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Gates residents face challenges in wildfire aftermath

"We’re fighting all sorts of issues we never expected to have to deal with," said the acting mayor of Gates.

GATES, Oregon — It’s been almost two months since wildfire ravaged the Santiam Canyon.

Like other cities off Highway 22, the City of Gates is encountering challenges as the people there clean up debris from the fire.

Acting Mayor, John McCormick said he believes roughly 91 homes burned when the Beachie Creek Fire moved through town.

A couple months later, and there are piles of charred rubble still visible. People with homes in Gates still have a lot of work ahead of them.

“Community of Gates is devastated. We’re a very impoverished community as it is and to have this happen on top of COVID is just one of the most devastating events we could ever experience,” said McCormick.

Now, the way forward is hard and slow going.

“Government seems to be slow as molasses,” he said.

“We’re fighting all sorts of issues we never expected to have to deal with like permits, inspections. The cleanup is a huge mess and it’s taking far longer than we expected,” McCormick said.

One of the many issues people are facing includes finding places to dump the toxic debris.

“There are a number of sites but the level of debris was too much. So it’s taken them weeks just to figure out where we can take it,” said McCormick. “Oregon was not at all prepared for a disaster of this magnitude or this type.”

Other issues include zoning. McCormick said homes were built on small lots that were grandfathered in. Current rules would not allow new homes to be built on those small lots.

In addition, he said there are issues involving fire damage to septic systems and now he’s also thinking about how the city will run.

“We don’t have much of a budget. Most of it comes from our water plant. But if we have half of our people gone that’s half of our budget gone. So, we have a find a way to do that,” said McCormick.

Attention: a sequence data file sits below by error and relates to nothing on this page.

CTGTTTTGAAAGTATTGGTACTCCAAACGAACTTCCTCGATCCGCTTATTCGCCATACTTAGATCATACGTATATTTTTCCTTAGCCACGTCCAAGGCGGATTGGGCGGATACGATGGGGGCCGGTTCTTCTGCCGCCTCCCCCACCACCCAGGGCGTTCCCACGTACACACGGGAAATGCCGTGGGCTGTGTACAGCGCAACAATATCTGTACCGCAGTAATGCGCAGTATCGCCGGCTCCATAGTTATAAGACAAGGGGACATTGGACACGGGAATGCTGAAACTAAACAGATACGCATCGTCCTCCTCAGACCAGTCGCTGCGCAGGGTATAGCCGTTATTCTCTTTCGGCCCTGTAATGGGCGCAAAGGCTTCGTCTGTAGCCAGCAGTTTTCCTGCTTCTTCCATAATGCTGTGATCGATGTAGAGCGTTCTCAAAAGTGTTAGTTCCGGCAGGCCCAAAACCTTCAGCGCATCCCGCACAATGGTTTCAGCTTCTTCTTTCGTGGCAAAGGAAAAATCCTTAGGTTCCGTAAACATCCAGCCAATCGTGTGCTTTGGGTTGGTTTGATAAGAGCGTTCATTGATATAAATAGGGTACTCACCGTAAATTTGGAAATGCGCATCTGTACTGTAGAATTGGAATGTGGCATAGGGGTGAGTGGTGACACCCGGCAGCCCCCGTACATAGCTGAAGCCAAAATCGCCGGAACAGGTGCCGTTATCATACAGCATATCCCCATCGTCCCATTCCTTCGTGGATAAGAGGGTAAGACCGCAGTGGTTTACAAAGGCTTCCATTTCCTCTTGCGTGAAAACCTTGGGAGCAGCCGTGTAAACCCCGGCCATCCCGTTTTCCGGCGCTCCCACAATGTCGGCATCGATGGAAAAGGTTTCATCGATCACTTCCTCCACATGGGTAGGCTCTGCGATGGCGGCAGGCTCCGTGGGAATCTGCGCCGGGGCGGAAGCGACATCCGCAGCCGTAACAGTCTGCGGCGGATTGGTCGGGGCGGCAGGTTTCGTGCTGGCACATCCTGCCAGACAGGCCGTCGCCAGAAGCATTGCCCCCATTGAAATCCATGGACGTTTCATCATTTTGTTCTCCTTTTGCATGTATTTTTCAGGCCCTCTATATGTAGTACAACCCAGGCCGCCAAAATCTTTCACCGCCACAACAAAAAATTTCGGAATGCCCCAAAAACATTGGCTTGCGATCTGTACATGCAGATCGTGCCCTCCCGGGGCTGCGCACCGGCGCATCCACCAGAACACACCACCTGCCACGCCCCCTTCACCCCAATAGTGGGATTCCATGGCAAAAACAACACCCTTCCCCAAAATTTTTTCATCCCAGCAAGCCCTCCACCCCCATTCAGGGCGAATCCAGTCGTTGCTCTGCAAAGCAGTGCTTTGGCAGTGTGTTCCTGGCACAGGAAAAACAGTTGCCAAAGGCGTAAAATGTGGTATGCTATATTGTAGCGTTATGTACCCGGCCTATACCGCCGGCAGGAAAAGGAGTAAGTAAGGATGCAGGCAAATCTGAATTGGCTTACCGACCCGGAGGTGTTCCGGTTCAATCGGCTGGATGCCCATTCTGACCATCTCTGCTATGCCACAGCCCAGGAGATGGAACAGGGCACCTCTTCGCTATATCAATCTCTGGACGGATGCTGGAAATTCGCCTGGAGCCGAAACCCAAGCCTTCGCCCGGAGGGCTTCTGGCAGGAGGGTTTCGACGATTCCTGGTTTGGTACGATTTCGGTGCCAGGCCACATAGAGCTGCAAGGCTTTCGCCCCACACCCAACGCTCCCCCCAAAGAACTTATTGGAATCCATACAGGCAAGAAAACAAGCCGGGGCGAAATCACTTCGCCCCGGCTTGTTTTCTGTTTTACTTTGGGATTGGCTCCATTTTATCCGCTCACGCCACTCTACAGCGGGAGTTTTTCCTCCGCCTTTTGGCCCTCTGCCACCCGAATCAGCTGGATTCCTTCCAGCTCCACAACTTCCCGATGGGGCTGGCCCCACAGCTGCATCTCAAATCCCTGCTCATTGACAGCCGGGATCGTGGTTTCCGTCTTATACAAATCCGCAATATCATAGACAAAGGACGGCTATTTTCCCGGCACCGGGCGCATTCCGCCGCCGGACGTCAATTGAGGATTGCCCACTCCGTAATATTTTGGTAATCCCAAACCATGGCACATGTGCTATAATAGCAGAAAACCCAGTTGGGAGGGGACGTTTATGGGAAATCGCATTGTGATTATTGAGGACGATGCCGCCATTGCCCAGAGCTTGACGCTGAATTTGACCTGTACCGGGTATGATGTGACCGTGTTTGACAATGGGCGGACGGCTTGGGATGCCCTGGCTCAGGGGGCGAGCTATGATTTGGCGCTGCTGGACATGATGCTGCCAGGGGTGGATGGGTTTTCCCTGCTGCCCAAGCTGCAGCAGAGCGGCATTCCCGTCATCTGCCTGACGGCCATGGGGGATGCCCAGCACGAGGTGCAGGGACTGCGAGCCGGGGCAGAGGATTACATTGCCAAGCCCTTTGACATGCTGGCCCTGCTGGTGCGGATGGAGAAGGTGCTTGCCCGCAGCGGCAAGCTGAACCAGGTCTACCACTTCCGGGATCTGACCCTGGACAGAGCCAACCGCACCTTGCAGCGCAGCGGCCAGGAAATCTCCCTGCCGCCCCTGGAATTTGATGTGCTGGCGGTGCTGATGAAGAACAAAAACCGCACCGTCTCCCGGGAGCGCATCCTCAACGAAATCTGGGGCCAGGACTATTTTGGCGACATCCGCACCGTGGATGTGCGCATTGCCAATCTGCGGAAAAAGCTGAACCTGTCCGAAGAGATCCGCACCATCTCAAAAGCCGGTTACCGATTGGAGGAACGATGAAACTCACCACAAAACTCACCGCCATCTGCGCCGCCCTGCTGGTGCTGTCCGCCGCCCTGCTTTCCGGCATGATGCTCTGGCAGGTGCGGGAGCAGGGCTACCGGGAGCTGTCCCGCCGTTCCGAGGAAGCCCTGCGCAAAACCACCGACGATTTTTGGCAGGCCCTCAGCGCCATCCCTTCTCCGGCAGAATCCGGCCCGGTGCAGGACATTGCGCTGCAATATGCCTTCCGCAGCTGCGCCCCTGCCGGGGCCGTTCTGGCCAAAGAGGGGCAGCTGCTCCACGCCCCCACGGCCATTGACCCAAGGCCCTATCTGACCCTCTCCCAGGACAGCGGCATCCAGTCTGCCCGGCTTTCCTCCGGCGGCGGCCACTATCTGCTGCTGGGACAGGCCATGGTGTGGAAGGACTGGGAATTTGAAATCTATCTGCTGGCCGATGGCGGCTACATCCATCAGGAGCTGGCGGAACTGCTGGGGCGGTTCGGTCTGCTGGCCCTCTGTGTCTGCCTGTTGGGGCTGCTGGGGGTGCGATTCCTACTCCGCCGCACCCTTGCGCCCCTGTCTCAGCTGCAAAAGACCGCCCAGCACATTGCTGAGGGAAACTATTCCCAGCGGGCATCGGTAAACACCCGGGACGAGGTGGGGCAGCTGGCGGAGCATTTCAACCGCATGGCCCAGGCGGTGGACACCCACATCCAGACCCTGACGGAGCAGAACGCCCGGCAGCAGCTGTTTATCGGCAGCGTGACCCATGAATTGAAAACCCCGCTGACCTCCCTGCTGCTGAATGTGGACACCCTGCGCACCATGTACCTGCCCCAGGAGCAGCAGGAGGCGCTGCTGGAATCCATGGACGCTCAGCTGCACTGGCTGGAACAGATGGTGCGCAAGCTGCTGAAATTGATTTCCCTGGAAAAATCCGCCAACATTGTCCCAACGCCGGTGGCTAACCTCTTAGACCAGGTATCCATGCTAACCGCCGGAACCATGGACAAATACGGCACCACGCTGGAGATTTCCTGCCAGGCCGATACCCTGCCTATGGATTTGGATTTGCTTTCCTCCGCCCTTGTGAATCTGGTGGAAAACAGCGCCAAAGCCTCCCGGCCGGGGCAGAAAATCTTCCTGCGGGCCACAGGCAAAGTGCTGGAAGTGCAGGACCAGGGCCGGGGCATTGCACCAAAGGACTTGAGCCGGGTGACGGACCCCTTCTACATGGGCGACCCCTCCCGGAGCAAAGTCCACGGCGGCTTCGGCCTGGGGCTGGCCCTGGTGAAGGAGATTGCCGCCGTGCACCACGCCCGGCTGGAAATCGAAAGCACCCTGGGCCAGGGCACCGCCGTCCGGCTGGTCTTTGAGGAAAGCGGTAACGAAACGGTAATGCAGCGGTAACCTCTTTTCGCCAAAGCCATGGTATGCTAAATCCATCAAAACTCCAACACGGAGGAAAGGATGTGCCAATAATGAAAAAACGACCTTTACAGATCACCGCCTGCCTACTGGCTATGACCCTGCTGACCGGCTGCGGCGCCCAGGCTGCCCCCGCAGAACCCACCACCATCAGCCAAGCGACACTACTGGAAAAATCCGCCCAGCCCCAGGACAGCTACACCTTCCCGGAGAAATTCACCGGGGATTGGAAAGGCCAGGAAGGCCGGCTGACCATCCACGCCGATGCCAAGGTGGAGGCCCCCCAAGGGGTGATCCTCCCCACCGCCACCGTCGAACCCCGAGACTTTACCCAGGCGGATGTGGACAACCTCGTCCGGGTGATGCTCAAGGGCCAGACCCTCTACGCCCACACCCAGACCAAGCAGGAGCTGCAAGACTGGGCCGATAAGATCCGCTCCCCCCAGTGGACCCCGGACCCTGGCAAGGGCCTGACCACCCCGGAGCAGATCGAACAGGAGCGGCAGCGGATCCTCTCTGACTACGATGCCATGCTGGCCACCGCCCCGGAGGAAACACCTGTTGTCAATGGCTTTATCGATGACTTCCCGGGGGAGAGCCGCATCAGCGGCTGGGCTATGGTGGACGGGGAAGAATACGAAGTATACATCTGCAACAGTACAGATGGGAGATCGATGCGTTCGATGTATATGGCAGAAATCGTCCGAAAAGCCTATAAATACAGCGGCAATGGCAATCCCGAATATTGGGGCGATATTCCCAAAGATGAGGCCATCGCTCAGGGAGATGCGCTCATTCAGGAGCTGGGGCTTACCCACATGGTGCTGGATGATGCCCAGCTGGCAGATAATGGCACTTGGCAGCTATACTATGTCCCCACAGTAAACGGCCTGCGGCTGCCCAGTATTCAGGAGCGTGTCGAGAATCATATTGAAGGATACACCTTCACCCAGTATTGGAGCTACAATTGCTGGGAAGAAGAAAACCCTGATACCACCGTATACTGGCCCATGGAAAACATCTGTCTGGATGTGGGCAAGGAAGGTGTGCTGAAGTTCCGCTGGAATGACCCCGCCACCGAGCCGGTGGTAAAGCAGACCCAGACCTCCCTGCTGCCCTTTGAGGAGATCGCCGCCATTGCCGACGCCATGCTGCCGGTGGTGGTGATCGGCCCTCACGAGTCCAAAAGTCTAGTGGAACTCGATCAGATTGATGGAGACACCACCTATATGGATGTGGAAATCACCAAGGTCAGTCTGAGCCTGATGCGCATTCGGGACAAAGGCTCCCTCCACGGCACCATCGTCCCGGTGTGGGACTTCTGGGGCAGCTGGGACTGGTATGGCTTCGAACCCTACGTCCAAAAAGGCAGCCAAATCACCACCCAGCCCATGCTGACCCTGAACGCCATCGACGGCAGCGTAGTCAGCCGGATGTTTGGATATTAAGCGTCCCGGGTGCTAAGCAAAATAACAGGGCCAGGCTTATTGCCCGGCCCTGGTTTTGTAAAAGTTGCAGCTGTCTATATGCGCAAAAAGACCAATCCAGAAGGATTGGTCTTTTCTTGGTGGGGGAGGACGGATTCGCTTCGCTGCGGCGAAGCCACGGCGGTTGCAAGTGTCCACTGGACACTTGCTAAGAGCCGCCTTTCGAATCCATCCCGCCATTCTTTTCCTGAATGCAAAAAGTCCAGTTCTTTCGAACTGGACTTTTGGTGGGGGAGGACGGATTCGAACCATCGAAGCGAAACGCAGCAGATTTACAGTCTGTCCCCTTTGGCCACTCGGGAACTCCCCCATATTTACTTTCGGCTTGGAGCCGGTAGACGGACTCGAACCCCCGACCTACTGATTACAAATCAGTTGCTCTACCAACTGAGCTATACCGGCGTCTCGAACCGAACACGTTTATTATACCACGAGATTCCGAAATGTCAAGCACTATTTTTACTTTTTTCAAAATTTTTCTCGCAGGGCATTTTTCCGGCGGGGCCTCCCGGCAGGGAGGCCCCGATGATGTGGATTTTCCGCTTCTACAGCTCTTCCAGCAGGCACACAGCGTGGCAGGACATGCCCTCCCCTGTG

Then there are the families that haven’t been able to stay in the area and are scattered all over. Gates is a small community and McCormick said there’s nothing to rent and no other housing in the area.

"FEMA is going to be bringing up trailers, but it hasn’t happened yet,” he said.

Even with that plan, McCormick is worried the trailers will be located in the bigger cities.

“We have to get people back into our community or our community will die.”

For now, he is staying with his in-laws.

“I am currently temporarily living on a floor in my in-laws place down in Aumsville,” said McCormick.

He said he knows the situation is going to get worse, not better for some time. McCormick said there will be dark days ahead, so Gates and other communities in the canyon will need help.  

He said he and roughly 50-70 other people have formed a team focused on rebuilding Gates and other communities in the canyon. They’ve already had a few meetings to brainstorm ways to handle the situation.

“We would like to get the entire Santiam Canyon community involved so that we can help everyone. Because we know if we can work as a team, we can be far more successful than if we’re working alone.”

He said at this point, Gates is getting help from FEMA, but it’s not enough.

McCormick also said if anyone is in a fire-affected area, they should apply to get FEMA’s Disaster Assistance whether they think they need help or not because they may need some help later. The deadline to apply for help is November 16.

One way to help is by donating to the Red Cross. Another way to make sure money goes directly to people in the Santiam Canyon is to donate to the Santiam Canyon Wildfire Relief Fund, run through Santiam Hospital.